California Supreme Court Takes De Minimus to the Maximus

In its long-awaited decision in Troester v. Starbucks Corporation, the California Supreme Court refused to apply the federal Fair Labor Standard Act’s (“FLSA”) de minimis rule in a lawsuit seeking recovery of unpaid wages pursuant to California state law. Under the de minimis doctrine, employers in some circumstances are excused from paying wages for small amounts of otherwise compensable work, where the time is shown to be difficult to track and record.


In August 2012, lead plaintiff Douglas Troester brought suit against Starbucks alleging that the company violated the California Labor Code by failing to pay him and other employees for small tasks performed after employees had clocked out for the day. Such tasks included running the store’s closing report, activating the security alarm and locking the door. Troester also testified that on occasion, he was required to walk his coworkers to their cars, reopen the store to allow employee to retrieve items they left behind, and bring in patio furniture that had mistakenly been left outside. Relying on federal precedent, Starbucks argued that the four to 10 minutes these tasks took each day were de minimis and need not be compensated.

Applying the FLSA’s de minimis doctrine, the district court ruled in favor of Starbucks and dismissed Troester’s state law claims. On appeal, the Ninth Circuit sought guidance from the California Supreme Court on the question of whether the de minimis doctrine applies to claims brought under California’s wage and hour laws.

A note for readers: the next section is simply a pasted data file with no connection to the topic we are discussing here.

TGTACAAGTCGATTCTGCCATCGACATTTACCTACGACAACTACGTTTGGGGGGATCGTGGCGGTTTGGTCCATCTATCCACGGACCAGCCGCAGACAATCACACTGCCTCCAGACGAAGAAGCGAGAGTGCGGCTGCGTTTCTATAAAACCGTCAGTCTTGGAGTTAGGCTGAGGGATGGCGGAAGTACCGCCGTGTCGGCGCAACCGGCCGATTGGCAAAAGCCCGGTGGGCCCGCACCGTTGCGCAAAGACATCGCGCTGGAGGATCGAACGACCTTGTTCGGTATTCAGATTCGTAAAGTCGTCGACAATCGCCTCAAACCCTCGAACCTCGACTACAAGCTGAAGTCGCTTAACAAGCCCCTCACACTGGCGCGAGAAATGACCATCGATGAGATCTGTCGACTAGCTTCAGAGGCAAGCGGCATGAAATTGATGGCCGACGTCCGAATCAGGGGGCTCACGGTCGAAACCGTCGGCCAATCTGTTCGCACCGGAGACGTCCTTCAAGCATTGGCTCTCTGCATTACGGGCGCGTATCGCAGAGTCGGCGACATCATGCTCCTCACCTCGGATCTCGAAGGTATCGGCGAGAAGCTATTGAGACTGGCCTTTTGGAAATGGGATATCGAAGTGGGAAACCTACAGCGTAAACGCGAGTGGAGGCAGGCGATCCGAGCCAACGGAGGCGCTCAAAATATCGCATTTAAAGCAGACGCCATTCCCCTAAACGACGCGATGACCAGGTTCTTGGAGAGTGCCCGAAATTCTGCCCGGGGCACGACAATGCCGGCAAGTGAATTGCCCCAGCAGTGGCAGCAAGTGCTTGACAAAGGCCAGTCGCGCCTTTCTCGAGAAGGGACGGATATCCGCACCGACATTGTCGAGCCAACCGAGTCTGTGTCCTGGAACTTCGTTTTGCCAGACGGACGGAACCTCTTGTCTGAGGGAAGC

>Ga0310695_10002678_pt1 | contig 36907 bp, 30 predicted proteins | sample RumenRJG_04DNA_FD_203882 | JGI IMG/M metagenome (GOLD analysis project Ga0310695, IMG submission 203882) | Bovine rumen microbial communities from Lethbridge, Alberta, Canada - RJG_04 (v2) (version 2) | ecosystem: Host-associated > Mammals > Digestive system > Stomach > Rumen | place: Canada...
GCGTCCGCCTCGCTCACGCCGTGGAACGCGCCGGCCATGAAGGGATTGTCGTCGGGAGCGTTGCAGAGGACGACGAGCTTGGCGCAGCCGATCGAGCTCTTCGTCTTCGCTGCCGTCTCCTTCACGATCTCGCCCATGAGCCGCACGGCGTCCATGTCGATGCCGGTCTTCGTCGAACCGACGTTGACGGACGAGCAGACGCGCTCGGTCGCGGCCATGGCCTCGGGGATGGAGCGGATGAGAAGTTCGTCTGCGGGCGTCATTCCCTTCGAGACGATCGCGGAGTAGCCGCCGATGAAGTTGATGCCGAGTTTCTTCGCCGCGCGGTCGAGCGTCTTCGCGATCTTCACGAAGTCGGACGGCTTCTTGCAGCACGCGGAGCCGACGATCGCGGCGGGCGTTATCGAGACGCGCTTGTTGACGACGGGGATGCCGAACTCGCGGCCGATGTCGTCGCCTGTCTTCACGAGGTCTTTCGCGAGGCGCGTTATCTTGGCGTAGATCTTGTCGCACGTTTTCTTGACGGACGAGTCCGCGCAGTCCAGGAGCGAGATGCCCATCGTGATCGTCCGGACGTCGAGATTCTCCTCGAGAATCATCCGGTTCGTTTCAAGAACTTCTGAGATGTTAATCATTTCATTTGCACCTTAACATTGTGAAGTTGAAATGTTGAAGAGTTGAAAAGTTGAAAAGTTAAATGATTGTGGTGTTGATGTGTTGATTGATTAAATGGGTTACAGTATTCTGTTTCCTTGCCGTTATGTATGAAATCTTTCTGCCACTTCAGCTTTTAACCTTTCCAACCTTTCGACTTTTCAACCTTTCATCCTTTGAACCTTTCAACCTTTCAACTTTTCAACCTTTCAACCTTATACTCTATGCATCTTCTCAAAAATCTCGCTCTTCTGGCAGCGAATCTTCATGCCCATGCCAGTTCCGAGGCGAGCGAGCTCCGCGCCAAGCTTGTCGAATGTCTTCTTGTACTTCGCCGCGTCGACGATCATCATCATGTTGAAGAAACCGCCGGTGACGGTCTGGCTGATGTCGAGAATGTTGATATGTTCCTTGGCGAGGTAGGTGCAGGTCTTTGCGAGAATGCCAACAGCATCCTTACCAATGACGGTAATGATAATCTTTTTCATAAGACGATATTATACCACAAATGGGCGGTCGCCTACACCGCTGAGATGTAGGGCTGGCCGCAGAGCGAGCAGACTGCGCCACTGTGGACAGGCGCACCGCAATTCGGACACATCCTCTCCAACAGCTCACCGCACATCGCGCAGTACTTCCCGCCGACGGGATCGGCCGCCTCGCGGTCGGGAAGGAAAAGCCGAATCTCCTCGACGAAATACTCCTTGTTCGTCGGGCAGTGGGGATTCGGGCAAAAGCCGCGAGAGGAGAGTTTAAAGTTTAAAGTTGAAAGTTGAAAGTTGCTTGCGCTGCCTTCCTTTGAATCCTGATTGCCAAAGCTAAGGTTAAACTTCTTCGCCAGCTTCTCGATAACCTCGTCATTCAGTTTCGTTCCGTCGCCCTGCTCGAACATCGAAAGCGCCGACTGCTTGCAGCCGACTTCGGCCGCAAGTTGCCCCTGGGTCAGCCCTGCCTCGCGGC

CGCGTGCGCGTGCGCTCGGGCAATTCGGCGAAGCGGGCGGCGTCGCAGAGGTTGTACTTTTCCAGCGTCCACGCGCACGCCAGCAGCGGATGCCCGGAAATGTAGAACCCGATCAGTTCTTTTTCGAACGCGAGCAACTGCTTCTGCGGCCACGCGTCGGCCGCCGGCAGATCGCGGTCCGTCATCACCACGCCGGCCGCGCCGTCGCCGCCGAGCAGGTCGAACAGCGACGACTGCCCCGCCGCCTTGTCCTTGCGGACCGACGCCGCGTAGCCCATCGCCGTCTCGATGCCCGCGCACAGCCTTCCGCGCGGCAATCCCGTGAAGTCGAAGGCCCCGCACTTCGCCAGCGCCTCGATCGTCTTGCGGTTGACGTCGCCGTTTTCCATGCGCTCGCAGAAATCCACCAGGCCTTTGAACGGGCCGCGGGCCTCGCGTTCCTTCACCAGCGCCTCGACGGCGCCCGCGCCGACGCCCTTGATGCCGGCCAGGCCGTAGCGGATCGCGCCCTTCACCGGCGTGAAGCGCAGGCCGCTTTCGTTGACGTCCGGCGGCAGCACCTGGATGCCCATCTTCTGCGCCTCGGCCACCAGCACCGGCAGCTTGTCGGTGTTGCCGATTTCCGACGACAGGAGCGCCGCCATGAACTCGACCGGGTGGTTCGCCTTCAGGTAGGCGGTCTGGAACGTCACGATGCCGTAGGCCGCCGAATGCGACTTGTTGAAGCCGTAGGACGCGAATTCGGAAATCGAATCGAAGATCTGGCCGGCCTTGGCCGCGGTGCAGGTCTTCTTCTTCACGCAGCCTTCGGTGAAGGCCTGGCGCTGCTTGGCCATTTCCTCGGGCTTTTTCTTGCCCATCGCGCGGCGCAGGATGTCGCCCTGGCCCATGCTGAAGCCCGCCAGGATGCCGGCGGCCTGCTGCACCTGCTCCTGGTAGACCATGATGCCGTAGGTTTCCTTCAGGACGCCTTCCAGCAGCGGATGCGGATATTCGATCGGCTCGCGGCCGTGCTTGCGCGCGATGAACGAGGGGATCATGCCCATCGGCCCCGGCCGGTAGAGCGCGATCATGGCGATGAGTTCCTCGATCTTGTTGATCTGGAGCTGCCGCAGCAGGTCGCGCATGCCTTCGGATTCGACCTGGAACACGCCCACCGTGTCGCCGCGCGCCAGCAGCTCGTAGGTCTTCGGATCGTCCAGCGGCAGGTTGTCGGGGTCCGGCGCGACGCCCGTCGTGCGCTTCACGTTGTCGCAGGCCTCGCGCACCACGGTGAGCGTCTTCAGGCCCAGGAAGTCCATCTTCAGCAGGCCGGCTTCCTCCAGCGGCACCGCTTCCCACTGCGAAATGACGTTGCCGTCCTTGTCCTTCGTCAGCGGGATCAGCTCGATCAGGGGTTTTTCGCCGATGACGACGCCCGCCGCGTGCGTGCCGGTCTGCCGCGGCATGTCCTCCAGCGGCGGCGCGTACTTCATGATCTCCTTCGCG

Concluding that the de minimis doctrine did not excuse payment, the California Supreme Court held that “[a]n employer that requires its employees to work minutes off the clock on a regular basis or as a regular feature of a job may not evade the obligation to compensate the employee for that time by invoking the de minimis doctrine.” Central to the Court’s holding appears to be the distinction between the facts presented in Troester, in which employees were required to perform several minutes of off the clock work each shift, and cases where employees are occasionally required to work a few seconds or minutes and “the failure to count such time is due to considerations justified by industrial realities.” Although the Court acknowledged that its holding creates a burden for employers, it reasoned that employers are in a better position than employees to “devise alternatives that would permit the tracking of small amount of regularly occurring work time.”

Precisely what this means for employers will be determined in the coming years as employees inevitably seek to test the boundaries of the Troester decision through class action litigation. In the meantime, employers are advised to reassess their timekeeping and compensation policies to ensure that employees are compensated for all time worked.  For questions, please contact: McKague Rosasco Logo

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